The issue of citizenship of
an Islamic State is a very sensitive one and needs elaboration. This
elaboration is all the more required in the wake of events that are ensuing
after the tragedy of Sep 11 2001.
It is generally held by
Muslim authorities that the non-Muslim citizens of an Islamic state are of
(i) Dhimmis, viz. those
who have come under an Islamic State on account of being subdued in a
(ii) Musta’mins, viz.
non-Muslim residents of Daru’l-Harb who temporarily reside in Daru’l-Islam.
It needs to be appreciated
that both these categories of non-Muslims are specific to the age of the
Prophet (sws) and his Companions (rta).
The directives of Fiqh related to Dhimmis and Musta’mins consequently cannot
be related to the non-Muslims of today.
The Non-Muslim minorities
of today living in Muslim countries can only be classified as Mu‘āhids
(citizenship by contract).
Keeping in view the general welfare of the state, through mutual consent,
any contract can be made with non-Muslims of today regarding their rights.
As such, all dealings with them should be according to the terms of the
treaty concluded with them.
Muslims are required to
abide by these terms in all circumstances and to never violate them in the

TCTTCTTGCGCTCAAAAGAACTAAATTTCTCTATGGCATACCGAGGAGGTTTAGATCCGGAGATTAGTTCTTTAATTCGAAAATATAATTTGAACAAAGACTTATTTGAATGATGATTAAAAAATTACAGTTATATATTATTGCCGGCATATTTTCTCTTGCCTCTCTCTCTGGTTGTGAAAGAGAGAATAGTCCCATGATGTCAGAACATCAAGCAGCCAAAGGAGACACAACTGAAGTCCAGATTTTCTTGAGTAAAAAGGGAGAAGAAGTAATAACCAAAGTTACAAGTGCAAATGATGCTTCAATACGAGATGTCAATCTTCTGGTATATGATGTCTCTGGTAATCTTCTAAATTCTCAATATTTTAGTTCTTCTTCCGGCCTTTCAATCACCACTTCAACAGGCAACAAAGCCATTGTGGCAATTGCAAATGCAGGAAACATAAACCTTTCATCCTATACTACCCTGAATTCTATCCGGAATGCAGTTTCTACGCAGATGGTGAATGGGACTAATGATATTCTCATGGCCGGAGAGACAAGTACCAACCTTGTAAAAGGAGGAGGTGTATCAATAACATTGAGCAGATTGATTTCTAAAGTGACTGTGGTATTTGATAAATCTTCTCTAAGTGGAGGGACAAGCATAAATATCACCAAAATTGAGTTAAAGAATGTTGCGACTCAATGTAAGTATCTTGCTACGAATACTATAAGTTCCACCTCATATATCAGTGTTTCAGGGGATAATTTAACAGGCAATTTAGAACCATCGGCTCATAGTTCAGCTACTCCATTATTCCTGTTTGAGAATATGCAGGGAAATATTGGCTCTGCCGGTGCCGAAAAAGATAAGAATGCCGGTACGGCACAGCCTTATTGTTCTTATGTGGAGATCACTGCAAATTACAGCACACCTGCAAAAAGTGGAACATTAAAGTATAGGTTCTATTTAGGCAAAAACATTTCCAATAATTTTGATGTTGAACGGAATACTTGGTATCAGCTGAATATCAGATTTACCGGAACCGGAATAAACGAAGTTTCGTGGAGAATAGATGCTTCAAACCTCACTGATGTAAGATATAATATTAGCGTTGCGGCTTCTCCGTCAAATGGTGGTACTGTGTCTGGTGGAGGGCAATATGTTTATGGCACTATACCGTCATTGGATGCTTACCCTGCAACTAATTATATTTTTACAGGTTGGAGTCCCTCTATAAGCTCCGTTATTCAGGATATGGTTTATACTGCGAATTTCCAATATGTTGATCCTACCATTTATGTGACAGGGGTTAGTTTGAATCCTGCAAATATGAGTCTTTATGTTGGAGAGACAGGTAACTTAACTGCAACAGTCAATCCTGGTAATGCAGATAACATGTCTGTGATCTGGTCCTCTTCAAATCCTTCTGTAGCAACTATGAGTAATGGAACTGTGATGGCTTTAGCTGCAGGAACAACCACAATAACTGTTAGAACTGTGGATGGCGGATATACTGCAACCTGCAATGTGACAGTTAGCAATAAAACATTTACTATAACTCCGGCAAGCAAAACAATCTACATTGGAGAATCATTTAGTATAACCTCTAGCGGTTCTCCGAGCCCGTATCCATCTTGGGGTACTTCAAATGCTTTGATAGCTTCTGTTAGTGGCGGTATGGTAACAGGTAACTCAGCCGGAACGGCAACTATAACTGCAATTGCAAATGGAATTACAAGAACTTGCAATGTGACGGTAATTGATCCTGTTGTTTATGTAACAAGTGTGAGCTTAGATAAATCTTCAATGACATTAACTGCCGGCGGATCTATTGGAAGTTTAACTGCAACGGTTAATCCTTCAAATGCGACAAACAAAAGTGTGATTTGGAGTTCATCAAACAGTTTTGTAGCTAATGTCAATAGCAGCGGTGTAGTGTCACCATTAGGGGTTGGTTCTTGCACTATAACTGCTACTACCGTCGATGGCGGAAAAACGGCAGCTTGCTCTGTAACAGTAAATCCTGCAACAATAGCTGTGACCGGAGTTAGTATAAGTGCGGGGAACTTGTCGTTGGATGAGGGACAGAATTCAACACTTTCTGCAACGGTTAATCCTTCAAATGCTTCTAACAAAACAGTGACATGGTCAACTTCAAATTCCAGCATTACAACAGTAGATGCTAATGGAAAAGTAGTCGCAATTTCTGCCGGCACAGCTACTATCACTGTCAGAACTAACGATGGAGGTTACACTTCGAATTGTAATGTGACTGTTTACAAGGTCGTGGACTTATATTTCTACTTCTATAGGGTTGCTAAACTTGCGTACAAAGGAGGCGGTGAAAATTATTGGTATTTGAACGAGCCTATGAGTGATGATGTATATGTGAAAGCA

slightest way. Such violations according to Islam are totally forbidden and,
in fact, amount to a grave transgression. The Qur’an says:
Keep [your] covenants;
because indeed you will be held accountable for them. (17:34)
The Prophet (sws) is
reported to have said:
Beware! I myself shall
invoke the justice of the Almighty on the Day of Judgement against the
person who oppresses and persecutes a Mu‘āhid, or reduces his rights, or
burdens him [with responsibilities] he cannot bear, or takes something from
him against his will. (Abū Dā’ūd: No. 3052)
In this regard, the Qur’ān
has explicitly stated the principle that Muslims while dealing with their
enemies must not exceed the limits of justice, not to speak of Mu‘āhids who
have accepted to live peacefully in an Islamic State:
And let not the enmity
of a people turn you away from justice. Deal justly; this is nearer to
As far as their rights are
concerned, they should be given all the rights that are sanctioned by the
norms of justice and fairness for people in a civilized society. For
Their life, wealth and
honour should be protected by the state such that no one is able to lay
hands on them.
They can be given
independence in their personal law.
The needy and poor among
them should be provided the basic necessities of life.
Their personal matters and
religious rituals should be exempted from the law of the state and no
interference should be made in their faith and religion.
Their places of worship
should be given full protection.
They should be allowed to
present their religion to others in a polite manner.
They should be allowed to
be elected to public offices except to those which may require Muslims to
preserve the Islamic identity of the state.
In short, they should be
given all the rights which are sanctioned by the norms of justice and
fairness for people in a civilized society, and in this regard all dealings
should be done in a befitting manner.